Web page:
Friday. Semir has improved: the ideas about his wife and the hallucinations have almost disappeared. Mrs C. came in with her niece this morning and kissed me on the cheek! She is an elderly lady whom I first saw three months ago, one of the old and vulnerable whom the war has tipped back into illness. From what I could piece together she had had a manic episode ten years ago followed by a bout of depression. On her first visit to me she was not interested in giving a history, sitting there in her headscarf and cardigan, waving her arm at me in the peculiar gesture older women have here – a cross between beckoning someone to come close and throwing a lasso – and saying repeatedly: ‘I can’t sleep, I can’t eat, please give me some medicine.’ I told her that in England patients complain that doctors are too brief and do not listen, and that it was a first for me to be told I was taking too long. This produced a half-smile, and her niece persuaded her to be patient and answer my questions. Eventually it became clear that she became manic again last autumn when there was news that her son might have been found. He has been missing for four years, since going to the city for food, falling asleep on the journey and getting captured by the Serbs. The hopes of his return proved false and she became ill and was hospitalised in Sarajevo. They put her on anti-psychotic medication, but she got very depressed and also seemed to be suffering from the restlessness that such drugs can cause. So I stopped them and started her on antidepressants. The restlessness has gone, she is now eating, sleeping, and working round the house again. She is very pleased with me, although still not interested in talking.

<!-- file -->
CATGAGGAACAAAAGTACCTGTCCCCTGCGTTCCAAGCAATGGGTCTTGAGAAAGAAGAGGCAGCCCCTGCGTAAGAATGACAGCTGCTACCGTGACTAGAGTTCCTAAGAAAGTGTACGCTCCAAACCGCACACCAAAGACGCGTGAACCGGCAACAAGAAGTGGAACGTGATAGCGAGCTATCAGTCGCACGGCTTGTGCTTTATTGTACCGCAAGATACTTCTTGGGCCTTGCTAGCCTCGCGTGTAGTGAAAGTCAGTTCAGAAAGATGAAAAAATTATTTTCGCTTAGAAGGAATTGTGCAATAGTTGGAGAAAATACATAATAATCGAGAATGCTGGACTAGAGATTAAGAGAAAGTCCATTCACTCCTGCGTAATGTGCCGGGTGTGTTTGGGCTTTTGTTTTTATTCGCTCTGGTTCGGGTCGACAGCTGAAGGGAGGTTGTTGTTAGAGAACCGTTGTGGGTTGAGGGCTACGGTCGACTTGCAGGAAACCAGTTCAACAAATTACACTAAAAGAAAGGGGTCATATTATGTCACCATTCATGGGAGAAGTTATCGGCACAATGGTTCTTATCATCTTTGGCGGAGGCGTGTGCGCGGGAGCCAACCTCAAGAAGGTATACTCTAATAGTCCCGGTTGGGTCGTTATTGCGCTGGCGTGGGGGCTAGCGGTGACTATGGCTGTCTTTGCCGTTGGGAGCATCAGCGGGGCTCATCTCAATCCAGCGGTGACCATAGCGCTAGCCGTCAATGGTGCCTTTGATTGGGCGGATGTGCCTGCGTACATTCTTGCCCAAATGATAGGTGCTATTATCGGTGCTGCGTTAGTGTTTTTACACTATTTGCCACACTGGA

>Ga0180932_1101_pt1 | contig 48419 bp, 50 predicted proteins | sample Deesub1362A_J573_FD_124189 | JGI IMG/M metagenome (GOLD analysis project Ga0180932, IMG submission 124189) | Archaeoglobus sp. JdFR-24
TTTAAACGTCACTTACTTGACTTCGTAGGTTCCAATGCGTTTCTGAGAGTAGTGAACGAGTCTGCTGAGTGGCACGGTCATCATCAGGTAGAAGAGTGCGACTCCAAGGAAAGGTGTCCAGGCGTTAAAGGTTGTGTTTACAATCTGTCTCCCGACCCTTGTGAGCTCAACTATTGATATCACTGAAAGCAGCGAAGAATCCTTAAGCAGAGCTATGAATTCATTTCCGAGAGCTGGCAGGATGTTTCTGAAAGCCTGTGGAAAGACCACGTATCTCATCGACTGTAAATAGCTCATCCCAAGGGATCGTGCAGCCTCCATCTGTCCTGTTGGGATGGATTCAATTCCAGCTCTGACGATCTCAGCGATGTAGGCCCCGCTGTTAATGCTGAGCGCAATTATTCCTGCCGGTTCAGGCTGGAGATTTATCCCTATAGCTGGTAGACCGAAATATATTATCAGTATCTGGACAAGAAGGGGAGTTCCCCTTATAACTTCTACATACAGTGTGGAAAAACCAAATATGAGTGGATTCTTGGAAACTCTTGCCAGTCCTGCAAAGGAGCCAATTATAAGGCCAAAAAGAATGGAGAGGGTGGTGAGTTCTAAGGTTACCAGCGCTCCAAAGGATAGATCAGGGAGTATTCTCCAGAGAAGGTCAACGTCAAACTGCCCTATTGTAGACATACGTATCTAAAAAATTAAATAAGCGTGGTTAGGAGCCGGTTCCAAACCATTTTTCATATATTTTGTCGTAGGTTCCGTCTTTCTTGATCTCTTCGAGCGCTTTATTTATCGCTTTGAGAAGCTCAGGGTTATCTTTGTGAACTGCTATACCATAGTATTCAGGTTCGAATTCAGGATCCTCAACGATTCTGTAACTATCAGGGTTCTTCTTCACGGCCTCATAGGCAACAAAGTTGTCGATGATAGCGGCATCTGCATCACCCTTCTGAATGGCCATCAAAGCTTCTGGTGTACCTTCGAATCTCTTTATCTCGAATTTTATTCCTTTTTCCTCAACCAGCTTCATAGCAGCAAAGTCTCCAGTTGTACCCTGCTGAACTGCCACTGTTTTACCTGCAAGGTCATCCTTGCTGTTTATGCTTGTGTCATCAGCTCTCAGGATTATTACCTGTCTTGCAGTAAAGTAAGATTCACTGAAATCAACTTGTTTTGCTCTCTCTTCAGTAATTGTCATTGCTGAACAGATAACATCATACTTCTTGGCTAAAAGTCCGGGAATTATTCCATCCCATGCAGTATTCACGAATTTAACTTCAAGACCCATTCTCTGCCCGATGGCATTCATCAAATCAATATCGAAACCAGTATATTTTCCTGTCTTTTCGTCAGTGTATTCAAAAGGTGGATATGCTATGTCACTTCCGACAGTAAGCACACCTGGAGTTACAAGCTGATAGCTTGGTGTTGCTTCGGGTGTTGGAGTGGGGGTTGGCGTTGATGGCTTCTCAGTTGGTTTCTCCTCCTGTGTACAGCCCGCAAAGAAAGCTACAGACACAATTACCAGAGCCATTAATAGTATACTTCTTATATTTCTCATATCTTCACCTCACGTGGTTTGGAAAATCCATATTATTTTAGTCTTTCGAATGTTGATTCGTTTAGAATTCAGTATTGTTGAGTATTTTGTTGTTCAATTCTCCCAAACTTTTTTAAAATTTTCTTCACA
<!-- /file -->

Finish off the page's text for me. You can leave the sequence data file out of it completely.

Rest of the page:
What does ‘war trauma’ mean in this context? The disruption of families and perhaps also the destruction of services. The World Bank is building 31 Community-Based Rehabilitation Centres for victims of the conflict all around the country. Gorazde will have one and it looks very impressive on paper, although no provision has been made for salaries, so it remains unclear who will staff it. The single intervention that would have the biggest impact on mental health would be implementation of the civilian aspects of the Dayton Agreement: freedom of movement would not only mean that I could get my patients to hospital in safety and that the staff necessary for a decent community mental health service could move to Gorazde, but it would also jump-start the town’s economy and enable a return to normal life. Instead of fighting over kitchen space people would be able to rebuild their homes. The fact of the matter is that Gorazde is under a social and economic siege almost as effective as the previous military siege.

Seka, our programme officer, who has lived here throughout the four-year siege, calls Gorazde and its surrounding pocket of land ‘the appendix’. It is exactly the right shape, has only a vestigial significance for the body politic, and is easy to cut off if it gets inflamed. Yet on clear days the Drina turns its own peculiar vivid blue. You can walk across the pedestrian bridge in the centre of the town as children in over-large anoraks with nylon rucksacks run past you on their way to school. There are freshly painted buildings and young people sitting on café terraces. There are men fishing and an old woman with goats on the river-bank. It is easy to understand why local people still believe this is a town worth saving.